It shows how the absence of any public service or political knowledge in Trump’s pre-presidential background has disserved him and, worse, the nation.

Trump doesn’t seem to appreciate the value of a strong White House chief of staff. He calls the shots himself. He relies on no one to provide him with candid advice. He hires chiefs of staff and then ignores them, sends them to the back of the room, dismisses them with impunity.

That is the fate that has befallen Mulvaney, the “acting” chief of staff who didn’t know about the Army Delta Force raid on al-Baghdadi’s compound until after it already had commenced.

It looks for all the world as if Mulvaney will get the boot. It’ll likely be soon. He’ll go back home to South Carolina — where he was when he heard the news about the al-Baghdadi mission.

The question then becomes: Who in the world is willing to put up with the president’s ignorance about government and who is willing to dismissed, disrespected and disparaged the way Trump has done to Mick Mulvaney?

Let’s all keep our eyes peeled to Donald Trump’s Twitter account. An announcement is likely to be forthcoming.

Now it’s Mick Mulvaney who’s on the Trump Bubble

This is hardly a flash, but it looks for all the world as if “acting” White House chief of staff Mick Mulvaney is heading for the exit.

It turns out that Donald Trump chose to keep his chief of staff in the dark prior to the launching of the most important military mission of his presidency: the killing of Islamic State founder Abu Bakr al-Baghdadi.

Mulvaney reportedly as at home in South Carolina when Trump tweeted the message: “Something very big has just happened.” Mulvaney then was brought up to speed as the mission was commencing.

What is so odd and frightening about this revelation is that White House chiefs of staff normally are part of the national security team that meets to discuss such operations prior to their being launched. Not so with Mulvaney.

Andy Card, chief of staff for President Bush 43, said he is “baffled” by Mulvaney being left out of the planning of such an event.

Mulvaney’s “acting” status has been in place since he took the job after John Kelly departed at the start of this year. Then he held that disastrous White House press briefing a couple of weeks ago in which he admitted that Trump asked for a political favor from the head of a foreign government, telling the media and others to “get over it.”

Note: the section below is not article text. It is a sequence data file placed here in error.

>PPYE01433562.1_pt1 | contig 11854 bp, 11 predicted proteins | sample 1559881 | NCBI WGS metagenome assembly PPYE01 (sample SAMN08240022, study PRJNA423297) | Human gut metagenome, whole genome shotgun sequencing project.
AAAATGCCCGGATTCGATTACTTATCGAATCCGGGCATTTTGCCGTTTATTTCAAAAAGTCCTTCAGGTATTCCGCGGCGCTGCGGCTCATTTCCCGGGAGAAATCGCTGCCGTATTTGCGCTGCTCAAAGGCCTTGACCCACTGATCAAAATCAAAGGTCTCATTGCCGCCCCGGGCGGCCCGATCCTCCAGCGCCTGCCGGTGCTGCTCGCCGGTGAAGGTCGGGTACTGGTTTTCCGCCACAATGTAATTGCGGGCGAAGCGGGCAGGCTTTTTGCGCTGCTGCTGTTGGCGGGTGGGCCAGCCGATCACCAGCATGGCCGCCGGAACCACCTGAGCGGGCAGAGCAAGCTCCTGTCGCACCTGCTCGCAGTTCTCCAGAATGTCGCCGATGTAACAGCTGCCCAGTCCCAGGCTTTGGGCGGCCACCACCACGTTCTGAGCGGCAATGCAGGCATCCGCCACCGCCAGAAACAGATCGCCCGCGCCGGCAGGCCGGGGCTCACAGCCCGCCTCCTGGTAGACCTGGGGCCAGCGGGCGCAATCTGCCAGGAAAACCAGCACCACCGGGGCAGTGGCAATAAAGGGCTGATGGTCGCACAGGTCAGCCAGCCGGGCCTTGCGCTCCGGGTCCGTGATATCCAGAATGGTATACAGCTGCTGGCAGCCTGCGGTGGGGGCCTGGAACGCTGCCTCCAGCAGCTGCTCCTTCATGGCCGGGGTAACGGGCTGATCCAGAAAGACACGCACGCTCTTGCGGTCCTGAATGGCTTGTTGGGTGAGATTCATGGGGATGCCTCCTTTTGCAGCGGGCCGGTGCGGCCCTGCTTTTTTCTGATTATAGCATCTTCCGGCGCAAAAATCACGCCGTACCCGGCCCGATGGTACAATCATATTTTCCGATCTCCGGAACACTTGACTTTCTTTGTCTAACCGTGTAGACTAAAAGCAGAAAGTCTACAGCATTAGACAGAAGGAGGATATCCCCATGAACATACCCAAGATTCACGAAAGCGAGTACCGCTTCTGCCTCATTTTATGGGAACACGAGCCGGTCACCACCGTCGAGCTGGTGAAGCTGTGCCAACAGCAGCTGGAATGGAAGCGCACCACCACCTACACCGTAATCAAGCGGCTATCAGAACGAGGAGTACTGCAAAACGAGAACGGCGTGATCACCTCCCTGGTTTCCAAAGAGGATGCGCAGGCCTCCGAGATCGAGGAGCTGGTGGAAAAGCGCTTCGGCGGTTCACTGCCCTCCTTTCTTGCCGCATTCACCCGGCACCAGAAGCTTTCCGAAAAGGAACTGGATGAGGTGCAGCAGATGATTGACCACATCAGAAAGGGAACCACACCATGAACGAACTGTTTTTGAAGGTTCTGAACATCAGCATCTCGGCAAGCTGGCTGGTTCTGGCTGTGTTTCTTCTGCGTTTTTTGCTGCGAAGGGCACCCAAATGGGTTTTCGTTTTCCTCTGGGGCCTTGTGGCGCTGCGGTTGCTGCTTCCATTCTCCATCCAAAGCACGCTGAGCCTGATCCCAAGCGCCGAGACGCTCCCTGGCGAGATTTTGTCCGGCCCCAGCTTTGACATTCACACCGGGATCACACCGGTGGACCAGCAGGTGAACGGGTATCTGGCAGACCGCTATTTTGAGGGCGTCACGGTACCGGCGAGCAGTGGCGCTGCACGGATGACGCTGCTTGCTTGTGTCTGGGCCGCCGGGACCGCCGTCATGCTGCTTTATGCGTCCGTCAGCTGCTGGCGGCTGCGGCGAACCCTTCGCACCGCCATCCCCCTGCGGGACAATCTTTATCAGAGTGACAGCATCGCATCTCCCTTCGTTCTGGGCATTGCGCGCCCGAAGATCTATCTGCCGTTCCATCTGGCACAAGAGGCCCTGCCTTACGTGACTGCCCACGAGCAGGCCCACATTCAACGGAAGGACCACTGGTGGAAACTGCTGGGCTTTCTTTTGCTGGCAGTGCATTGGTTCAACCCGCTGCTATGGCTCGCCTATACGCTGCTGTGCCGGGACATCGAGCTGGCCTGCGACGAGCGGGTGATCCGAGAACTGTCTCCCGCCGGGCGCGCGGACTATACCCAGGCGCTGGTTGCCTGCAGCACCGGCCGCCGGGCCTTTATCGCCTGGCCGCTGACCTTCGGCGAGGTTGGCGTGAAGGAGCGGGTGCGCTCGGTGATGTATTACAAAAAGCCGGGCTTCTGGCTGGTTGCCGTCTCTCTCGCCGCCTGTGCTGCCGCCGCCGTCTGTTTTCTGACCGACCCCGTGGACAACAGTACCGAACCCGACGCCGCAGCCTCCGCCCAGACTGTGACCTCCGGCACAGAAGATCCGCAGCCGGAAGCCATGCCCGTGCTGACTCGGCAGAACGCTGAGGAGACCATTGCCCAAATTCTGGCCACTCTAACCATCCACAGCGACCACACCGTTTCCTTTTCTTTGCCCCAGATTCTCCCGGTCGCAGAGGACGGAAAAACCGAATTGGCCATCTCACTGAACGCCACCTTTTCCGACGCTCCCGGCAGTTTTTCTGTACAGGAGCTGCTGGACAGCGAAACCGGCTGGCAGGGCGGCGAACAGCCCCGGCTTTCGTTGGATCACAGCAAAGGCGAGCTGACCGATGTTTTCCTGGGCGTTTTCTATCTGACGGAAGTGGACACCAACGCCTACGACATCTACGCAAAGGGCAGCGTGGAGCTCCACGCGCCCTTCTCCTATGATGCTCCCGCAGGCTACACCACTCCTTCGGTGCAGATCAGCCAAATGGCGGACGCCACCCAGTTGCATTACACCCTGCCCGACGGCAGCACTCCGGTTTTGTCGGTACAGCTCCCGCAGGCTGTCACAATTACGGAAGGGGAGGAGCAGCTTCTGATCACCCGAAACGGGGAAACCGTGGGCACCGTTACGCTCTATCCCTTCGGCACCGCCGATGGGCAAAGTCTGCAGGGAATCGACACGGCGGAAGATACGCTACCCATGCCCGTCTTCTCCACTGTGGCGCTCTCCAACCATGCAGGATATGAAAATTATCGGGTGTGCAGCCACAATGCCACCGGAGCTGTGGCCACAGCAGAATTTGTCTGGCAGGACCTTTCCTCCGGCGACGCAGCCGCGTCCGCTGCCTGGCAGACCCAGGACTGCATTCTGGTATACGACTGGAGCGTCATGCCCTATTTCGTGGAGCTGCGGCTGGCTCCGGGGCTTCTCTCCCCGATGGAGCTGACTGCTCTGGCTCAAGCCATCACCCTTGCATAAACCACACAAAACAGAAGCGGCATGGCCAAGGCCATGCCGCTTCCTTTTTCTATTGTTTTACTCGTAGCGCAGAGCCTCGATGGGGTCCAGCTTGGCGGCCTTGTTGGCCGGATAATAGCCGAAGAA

So, the guy who once ran the Office of Management Budget only to step into the snake pit known as the White House is likely on his way out. Just think that this is payback for the guy who famously said when he took the White House job that he intended merely to “let Trump be Trump.”

Chaos, anyone?

Obama, Clinton remind us how presidents should act and sound

I was damn near overwhelmed today as I listened to the tributes that poured forth for the memory of the late U.S. Rep. Elijah Cummings.

I want to mention specifically the remarks offered by two former presidents of the United States: Barack H. Obama and Bill Clinton.

The thought was inescapable. How wonderful it was to hear two men who used to occupy the White House who could speak in cogent sentences, who could remain focused intently on an individual they were asked to honor with their words, who could avoid traipsing off into nonsensical riffs about this or that.

Presidents Obama and Clinton embody so much of what we do not have in the current president. They spoke from their heart. They talked of Cummings’ strength, which he exhibited routinely through his compassion, empathy and caring for others.

I could not help but ask myself: Could I ever imagine that kind of rhetoric coming from the mouth of Donald J. Trump? The answer is plainly obvious: Hell no!

Obama and Clinton clearly were not perfect presidents. They made mistakes. Clinton, of course, made what congressional Republicans considered to be an impeachable mistake.